The Ubud Readers and Writers Festival opened for the tenth year on October 11th with an all female gamelan orchestra. The theme, ‘Through Darkness to Light’, is inspired by the work of Raden Ayu Kartini, a national heroine and pioneer of women’s emancipation in Indonesia. The focus on women was carried throughout the main programs with women writers from around the world. Panel sessions on women’s rights, education and health featured speakers such as Robin Lim, midwife and CNN Hero of the Year, Lebanese writer Iman Humaydan, and Australian journalist Anne Summers. The Festival Founder and Director, Janet De Neefe opened the 2013 UWRF with a look over the past ten years, with highlights and memories of the authors who participated during the last decade and a look into the future of the festival and literature’s role in Indonesia. Goenawan Mohamad, an ardent supporter of UWRF since the early days, spoke of the festival’s past achievements and how it is Indonesia’s largest and longest-running international festival. It would be impossible to list the numerous special events and authors at the (more than) forty venues across Ubud. There were 75 panel discussions held daily at three main venues, eighteen book launches, fifteen literary workshops and six film screenings.
Leila S. Chudori had excerpts read by actress Adinia Wirasti from her highly acclaimed novel Pulang (Coming Home). When Chudori published Malam Terakhir in 1989 she was hailed by critics as the golden child of Indonesian literature. Her work as a journalist interrupted her literary career. She did not publish again until 2009 when she presented a collection of short stories, 9 Dari Nadira. Her stories have recently been published in English under the title The Longest Kiss, from which Leila read for us.
Metta Dharmasaputra, investigative reporter and former business Editor of Tempo, spoke about the incredible story behind his best-selling novel Saksi Kunci (Key Witness). This account of corruption and the largest tax evasion in Indonesian history took six years to complete and followed years of fine journalism from this talented, intrepid writer.
Cartoonist, writer, painter, philosopher, poet, and lecturer Michael Leunic spoke on “The Vulnerability of an Idea”. He creates a complex range of emotions in a single image and explains the importance of having ideas that never make it to the page. He shows us how ideas are nurtured by cultivating our primal innocence, which most of us deny and repress. His work explores the idea of a sacred personal world and the fragile ecosystem of human nature.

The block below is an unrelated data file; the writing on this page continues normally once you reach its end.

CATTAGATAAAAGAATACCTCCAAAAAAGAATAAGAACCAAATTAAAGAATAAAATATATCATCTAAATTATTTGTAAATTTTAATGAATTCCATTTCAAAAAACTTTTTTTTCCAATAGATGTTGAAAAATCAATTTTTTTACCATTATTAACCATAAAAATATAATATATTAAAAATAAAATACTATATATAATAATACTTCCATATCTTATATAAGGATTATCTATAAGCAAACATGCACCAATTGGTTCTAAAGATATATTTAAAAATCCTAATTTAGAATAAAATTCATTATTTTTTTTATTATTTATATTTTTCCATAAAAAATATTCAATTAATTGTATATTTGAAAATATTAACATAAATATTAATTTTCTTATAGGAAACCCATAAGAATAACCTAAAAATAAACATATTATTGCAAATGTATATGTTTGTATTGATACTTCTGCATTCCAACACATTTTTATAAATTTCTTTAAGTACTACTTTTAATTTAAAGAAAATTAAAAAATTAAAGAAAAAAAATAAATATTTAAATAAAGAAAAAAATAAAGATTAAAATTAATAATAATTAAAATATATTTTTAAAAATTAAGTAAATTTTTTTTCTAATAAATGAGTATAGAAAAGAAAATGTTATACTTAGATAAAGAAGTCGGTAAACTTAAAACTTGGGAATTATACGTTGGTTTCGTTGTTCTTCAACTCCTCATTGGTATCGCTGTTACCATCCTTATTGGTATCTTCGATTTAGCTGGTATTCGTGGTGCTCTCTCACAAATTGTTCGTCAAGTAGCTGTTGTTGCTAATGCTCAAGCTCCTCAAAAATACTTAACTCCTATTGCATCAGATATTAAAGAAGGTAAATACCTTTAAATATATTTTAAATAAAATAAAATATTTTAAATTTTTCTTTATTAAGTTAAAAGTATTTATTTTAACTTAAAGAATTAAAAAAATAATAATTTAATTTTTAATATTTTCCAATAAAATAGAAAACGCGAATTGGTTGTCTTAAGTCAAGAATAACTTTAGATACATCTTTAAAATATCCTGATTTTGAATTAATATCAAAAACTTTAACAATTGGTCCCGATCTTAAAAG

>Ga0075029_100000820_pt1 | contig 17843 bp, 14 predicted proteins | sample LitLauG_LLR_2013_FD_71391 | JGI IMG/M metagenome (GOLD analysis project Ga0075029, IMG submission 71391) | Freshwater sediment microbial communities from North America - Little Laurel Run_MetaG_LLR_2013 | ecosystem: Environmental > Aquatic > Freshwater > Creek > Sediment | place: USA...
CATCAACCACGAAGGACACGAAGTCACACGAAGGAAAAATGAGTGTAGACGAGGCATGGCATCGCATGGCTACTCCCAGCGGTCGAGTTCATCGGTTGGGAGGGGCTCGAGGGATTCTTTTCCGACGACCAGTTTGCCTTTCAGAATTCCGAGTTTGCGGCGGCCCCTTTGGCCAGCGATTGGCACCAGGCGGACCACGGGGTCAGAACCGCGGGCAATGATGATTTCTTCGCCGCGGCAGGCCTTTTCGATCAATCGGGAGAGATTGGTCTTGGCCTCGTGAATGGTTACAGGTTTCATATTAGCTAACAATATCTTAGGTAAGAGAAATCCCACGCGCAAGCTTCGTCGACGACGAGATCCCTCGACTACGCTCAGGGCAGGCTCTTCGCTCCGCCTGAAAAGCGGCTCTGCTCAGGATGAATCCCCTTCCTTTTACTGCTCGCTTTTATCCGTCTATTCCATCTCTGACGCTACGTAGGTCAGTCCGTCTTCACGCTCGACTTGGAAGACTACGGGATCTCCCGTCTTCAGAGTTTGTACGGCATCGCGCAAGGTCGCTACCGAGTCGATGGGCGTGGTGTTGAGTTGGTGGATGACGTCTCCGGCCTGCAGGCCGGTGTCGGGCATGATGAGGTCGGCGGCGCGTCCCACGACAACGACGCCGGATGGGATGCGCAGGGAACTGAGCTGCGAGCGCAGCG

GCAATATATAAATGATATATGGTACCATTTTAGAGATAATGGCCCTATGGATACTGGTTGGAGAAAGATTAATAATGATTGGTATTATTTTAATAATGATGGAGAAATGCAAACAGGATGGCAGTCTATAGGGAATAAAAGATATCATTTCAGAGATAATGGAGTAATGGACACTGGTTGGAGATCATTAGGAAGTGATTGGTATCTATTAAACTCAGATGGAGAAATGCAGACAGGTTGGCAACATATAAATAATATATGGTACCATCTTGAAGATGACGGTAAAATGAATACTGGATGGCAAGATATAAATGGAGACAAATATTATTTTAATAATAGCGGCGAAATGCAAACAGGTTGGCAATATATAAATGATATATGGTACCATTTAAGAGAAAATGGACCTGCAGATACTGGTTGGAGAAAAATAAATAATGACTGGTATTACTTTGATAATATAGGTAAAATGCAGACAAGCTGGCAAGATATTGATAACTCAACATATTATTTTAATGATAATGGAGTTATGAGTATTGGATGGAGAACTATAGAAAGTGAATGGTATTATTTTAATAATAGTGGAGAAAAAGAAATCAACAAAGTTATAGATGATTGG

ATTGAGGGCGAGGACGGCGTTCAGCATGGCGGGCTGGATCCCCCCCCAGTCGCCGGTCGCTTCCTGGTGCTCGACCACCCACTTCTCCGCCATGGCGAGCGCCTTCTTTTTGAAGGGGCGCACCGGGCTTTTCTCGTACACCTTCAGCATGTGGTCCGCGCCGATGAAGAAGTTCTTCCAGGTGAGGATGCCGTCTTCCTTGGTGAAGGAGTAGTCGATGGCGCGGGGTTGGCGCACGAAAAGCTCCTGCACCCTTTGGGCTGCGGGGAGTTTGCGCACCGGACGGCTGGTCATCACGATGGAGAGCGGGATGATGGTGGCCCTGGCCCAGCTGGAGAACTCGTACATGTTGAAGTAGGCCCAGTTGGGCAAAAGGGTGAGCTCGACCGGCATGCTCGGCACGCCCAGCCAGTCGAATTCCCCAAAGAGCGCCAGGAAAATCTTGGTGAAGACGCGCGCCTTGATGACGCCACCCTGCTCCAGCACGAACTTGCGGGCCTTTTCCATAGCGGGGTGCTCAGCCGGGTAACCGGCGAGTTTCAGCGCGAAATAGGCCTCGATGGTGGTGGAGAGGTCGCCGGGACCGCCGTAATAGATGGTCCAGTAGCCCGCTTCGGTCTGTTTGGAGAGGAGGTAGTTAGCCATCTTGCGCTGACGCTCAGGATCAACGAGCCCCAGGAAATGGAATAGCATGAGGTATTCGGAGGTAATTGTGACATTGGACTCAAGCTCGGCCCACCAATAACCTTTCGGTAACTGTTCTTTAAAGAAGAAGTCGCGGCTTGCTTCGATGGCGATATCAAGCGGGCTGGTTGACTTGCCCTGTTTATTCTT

The Elders featured Cok Sawitri, an outspoken Balinese leader and Bilawara Lee, an elder of the Larrakia Nation of Darwin, Australia. These women discussed the changes, culturally and socially they have witnessed during their lifetimes in their communities and neighbouring countries. The women led an active discussion on our similarities and shared advice for future generations.
The guru of travellers and Lonely Planet co-Founder, Tony Wheeler launched his book Dark Lands at Casa Luna to a full house. He shared his latest adventures visiting the world’s darker corners. His book is an attempt to understand what changed these places. He returned to Pakistan where he spent much of his childhood and has had a long love affair with. He said, “Pakistan is a country which has everything going for it but nothing works.”
Despite the fact he was there during intense anti-American rallies with signs everywhere reading ‘Kill Foreigners’ and ‘Death to Americans’, the people were warm and friendly. Wheeler found the same throughout his travels to these areas full of anger and hatred toward foreign elements. The Congo inspired him with its gorillas and great volcanoes. Wheeler stated it has been subjected to the curse of its wealth in ivory, copper, gold and diamonds. He was arrested there for taking photos of a bar. From North Korea’s National Stadium where Tony was thrilled by the Army displaying its dance moves; to Palestine where he was inadvertently struck by stones thrown by youngsters, he was moved by the hospitality and generous hearts and minds of the people he encountered.
The UWRF Poetry slam was not as stimulating as last year, but it still was a favourite event, inspiring hoots and groans from the audience. Excellent deliveries were presented in Indonesian and Malay. Some judges refused to pass judgement on them as they did not understand the words. There was little ‘slamming’ or ‘rapping’ of words. The winning poem was about the erotic love between women; graphic and heartfelt. There was poetry of life in Ubud and much about the angst of love and modern life. Pablo, the 2011 winner, came in third with a moving poem, Eulogy, about loss and acceptance. The event was hosted by Australia’s current slam champion, C.J. Bowerbird who kept it all together in a humorous manner. One of the outstanding talents was the music presented by Ka Mau. He played diverse music from different time periods in perfect response to situations, keeping a lively beat and much laughter going throughout this celebration of the spoken word. Big respect to all participants for their bravery and fine words!
There are so many events, programs, discussions and book launches, it is impossible to see it all. What this festival is always guaranteed to offer is a lively exchange of ideas and insights. Intellectually stimulating people from all around the world come together and communicate ideas on issues of vital importance. It is a festival of literature from all walks of life, rich in diversity and creativity. UWRF never fails to present new and challenging ideas, bringing people together through the power of words.